“If anything,” he said, “they are rendered invisible.”

Nader said legislators pay much more attention to issues that have broad left-right mutual support — and that many of these common values already exist. “There’s nothing that has to be created,” he said. “There are already left-right (issues), but how many are on the table during presidential, state or local elections?”

Among the examples he gave was left-right agreement that the $800 billion Department of Defense budget should be annually audited as well as government waste of taxpayer money. Another example is growing left-right agreement not to support a state of perpetual warfare. Nader said sentiment against our going to war in Syria last year was 60 to 1 — reflecting the views of both sides.

“There is also a left-right convergence to change the PATRIOT Act,” he said, referring to the measure enacted after the Sept. 11, 2001 attacks. He said both sides resent the bill’s constrictions on liberty and privacy. He hopes both sides will come together when the PATRIOT Act is to be renewed next year.

Another alliance is in support of a higher minimum wage. He said that, if the minimum wage paid in 1968 was adjusted for today’s inflation, the wages paid would be equivalent to a worker making $10 an hour today, But the minimum wage for some workers today is $7. “There are a lot of conservative workers in Dollar General and Wal-Mart who would like to earn more,” said Nader.

“When you get down from abstract ideology and get down to where people work, live and raise their families, reality begins to crowd out the generalities.”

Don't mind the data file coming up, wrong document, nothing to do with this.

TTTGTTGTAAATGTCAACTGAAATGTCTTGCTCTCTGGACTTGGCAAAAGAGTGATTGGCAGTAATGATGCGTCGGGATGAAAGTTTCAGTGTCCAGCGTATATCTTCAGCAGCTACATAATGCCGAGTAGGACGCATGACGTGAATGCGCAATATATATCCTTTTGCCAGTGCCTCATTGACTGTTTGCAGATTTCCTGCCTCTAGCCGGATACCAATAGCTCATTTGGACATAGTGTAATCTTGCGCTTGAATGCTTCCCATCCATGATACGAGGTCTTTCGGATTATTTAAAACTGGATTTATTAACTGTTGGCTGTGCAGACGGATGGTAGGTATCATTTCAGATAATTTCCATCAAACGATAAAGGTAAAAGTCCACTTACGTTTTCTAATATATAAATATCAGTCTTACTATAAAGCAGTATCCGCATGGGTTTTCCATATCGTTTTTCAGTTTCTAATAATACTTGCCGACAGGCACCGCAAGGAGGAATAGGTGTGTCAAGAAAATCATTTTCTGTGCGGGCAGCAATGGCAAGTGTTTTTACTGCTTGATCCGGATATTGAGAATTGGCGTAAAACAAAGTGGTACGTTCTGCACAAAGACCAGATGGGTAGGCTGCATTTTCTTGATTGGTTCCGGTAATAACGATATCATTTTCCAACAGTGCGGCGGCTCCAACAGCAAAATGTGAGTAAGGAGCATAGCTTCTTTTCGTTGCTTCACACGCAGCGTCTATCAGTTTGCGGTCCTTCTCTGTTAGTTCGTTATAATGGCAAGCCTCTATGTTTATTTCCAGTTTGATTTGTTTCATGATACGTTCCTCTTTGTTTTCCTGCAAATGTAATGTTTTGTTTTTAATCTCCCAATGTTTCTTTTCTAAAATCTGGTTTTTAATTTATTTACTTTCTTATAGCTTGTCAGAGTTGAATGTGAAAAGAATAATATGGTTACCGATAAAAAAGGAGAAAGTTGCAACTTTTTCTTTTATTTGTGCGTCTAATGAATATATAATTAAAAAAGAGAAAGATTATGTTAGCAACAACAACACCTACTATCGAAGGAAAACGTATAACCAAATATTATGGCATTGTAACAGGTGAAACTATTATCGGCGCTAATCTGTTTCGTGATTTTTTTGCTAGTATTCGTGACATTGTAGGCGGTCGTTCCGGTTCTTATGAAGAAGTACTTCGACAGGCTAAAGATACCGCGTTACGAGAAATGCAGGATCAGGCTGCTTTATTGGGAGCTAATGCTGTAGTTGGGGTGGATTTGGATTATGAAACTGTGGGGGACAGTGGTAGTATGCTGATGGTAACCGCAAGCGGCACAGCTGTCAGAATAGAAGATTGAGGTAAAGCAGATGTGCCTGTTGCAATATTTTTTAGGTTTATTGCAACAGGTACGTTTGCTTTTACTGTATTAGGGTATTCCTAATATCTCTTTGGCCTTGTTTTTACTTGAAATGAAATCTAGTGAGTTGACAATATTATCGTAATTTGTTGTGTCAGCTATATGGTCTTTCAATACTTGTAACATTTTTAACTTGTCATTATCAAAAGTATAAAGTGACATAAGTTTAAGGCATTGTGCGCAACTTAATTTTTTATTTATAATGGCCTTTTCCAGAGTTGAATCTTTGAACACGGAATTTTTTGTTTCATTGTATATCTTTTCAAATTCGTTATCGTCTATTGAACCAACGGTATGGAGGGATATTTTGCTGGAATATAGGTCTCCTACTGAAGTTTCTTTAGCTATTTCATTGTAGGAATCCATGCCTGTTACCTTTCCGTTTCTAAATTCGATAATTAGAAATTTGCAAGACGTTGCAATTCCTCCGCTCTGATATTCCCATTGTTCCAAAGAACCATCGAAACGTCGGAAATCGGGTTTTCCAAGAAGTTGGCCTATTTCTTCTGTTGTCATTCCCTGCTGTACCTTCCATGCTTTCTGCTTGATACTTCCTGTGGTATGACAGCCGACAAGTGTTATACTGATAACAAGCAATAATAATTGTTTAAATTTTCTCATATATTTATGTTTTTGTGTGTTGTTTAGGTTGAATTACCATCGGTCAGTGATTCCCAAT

Another common concern, he said, are tax laws that enable big corporations and the very rich to pay less than average workers do.

Nader said when polled about the election process, about 60 percent of the public said they would like a viable third party. Yet third party candidates have great trouble getting on ballots. Nader said there is “noncompetitive democracy” in states like Massachusetts, where 60 percent of the politicians are Democratic party members, or in Texas, where most elected officials are Republicans. “A lot of people are getting fed up and don’t come out to vote. I would like a choice to say ‘none of the above’ on the ballot. And if ‘none’ wins, I would like the election to be done over with new candidates.”

How to break the gridlock, the left-right paralysis? “We have to align ourselves with people we may have been fighting with. We’ve got to get over the ‘yuck’ factor.”

After a left-right alliance is formed, the next step is to “become visible to the lawmakers and to the media,” he said.

“You always want to push against the oligarchy and plutocracy,” he said.

“Half of democracy is showing up,” he said. “We have the least excuse of anybody in the world for not having the most competitive elections, workers’ rights. We have (fewer) excuses than anybody for not having a fully humane society.”

Nader said if both political groups can work together on common goals, “the rapidity with which we can make changes will be astonishing.”